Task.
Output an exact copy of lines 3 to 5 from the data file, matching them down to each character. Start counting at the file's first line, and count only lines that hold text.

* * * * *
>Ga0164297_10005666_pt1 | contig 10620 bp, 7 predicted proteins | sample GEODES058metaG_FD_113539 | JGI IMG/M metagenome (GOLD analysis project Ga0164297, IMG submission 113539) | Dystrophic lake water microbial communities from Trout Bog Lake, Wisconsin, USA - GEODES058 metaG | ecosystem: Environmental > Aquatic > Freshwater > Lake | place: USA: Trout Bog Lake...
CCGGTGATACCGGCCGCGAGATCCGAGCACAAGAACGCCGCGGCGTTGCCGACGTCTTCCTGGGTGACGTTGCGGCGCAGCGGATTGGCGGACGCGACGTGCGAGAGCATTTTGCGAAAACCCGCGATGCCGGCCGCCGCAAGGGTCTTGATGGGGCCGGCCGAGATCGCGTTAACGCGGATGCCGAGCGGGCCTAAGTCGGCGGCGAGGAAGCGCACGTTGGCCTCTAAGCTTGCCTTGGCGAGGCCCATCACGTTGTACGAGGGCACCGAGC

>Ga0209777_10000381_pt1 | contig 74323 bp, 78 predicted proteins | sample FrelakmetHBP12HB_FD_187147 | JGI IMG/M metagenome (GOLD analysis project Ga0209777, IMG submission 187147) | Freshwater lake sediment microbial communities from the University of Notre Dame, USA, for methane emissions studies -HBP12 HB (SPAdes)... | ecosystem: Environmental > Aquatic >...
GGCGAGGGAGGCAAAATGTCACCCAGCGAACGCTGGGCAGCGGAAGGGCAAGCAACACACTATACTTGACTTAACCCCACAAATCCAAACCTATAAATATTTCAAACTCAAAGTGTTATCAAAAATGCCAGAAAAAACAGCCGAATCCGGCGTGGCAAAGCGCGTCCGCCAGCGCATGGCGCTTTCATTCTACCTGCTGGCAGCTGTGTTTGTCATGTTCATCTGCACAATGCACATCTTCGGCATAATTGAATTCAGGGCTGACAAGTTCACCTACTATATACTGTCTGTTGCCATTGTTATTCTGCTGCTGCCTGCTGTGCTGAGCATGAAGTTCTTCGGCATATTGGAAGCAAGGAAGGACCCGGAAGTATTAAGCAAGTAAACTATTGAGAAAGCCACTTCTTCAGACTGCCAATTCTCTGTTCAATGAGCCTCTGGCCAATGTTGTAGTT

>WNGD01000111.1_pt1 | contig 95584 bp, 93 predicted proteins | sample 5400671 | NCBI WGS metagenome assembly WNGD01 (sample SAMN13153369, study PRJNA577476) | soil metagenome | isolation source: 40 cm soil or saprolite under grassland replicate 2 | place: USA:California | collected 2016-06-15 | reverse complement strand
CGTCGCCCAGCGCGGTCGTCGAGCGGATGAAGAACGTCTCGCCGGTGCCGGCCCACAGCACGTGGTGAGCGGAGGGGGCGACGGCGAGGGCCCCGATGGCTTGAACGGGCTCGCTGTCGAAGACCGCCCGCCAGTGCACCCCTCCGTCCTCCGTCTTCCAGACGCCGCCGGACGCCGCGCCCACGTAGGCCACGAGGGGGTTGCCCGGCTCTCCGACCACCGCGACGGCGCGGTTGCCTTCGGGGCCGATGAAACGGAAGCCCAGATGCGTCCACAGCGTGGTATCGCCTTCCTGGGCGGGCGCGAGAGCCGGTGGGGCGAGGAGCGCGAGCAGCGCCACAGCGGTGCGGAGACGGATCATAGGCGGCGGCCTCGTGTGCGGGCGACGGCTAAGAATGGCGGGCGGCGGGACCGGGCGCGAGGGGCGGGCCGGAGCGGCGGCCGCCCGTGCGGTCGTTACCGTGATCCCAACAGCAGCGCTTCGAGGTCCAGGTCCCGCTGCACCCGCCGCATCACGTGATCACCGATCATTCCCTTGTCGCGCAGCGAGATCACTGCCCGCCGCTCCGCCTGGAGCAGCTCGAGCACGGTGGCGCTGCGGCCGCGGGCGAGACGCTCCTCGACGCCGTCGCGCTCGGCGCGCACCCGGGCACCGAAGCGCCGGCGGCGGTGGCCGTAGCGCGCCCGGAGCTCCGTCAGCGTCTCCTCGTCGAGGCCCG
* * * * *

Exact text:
>Ga0209777_10000381_pt1 | contig 74323 bp, 78 predicted proteins | sample FrelakmetHBP12HB_FD_187147 | JGI IMG/M metagenome (GOLD analysis project Ga0209777, IMG submission 187147) | Freshwater lake sediment microbial communities from the University of Notre Dame, USA, for methane emissions studies -HBP12 HB (SPAdes)... | ecosystem: Environmental > Aquatic >...
GGCGAGGGAGGCAAAATGTCACCCAGCGAACGCTGGGCAGCGGAAGGGCAAGCAACACACTATACTTGACTTAACCCCACAAATCCAAACCTATAAATATTTCAAACTCAAAGTGTTATCAAAAATGCCAGAAAAAACAGCCGAATCCGGCGTGGCAAAGCGCGTCCGCCAGCGCATGGCGCTTTCATTCTACCTGCTGGCAGCTGTGTTTGTCATGTTCATCTGCACAATGCACATCTTCGGCATAATTGAATTCAGGGCTGACAAGTTCACCTACTATATACTGTCTGTTGCCATTGTTATTCTGCTGCTGCCTGCTGTGCTGAGCATGAAGTTCTTCGGCATATTGGAAGCAAGGAAGGACCCGGAAGTATTAAGCAAGTAAACTATTGAGAAAGCCACTTCTTCAGACTGCCAATTCTCTGTTCAATGAGCCTCTGGCCAATGTTGTAGTT

>WNGD01000111.1_pt1 | contig 95584 bp, 93 predicted proteins | sample 5400671 | NCBI WGS metagenome assembly WNGD01 (sample SAMN13153369, study PRJNA577476) | soil metagenome | isolation source: 40 cm soil or saprolite under grassland replicate 2 | place: USA:California | collected 2016-06-15 | reverse complement strand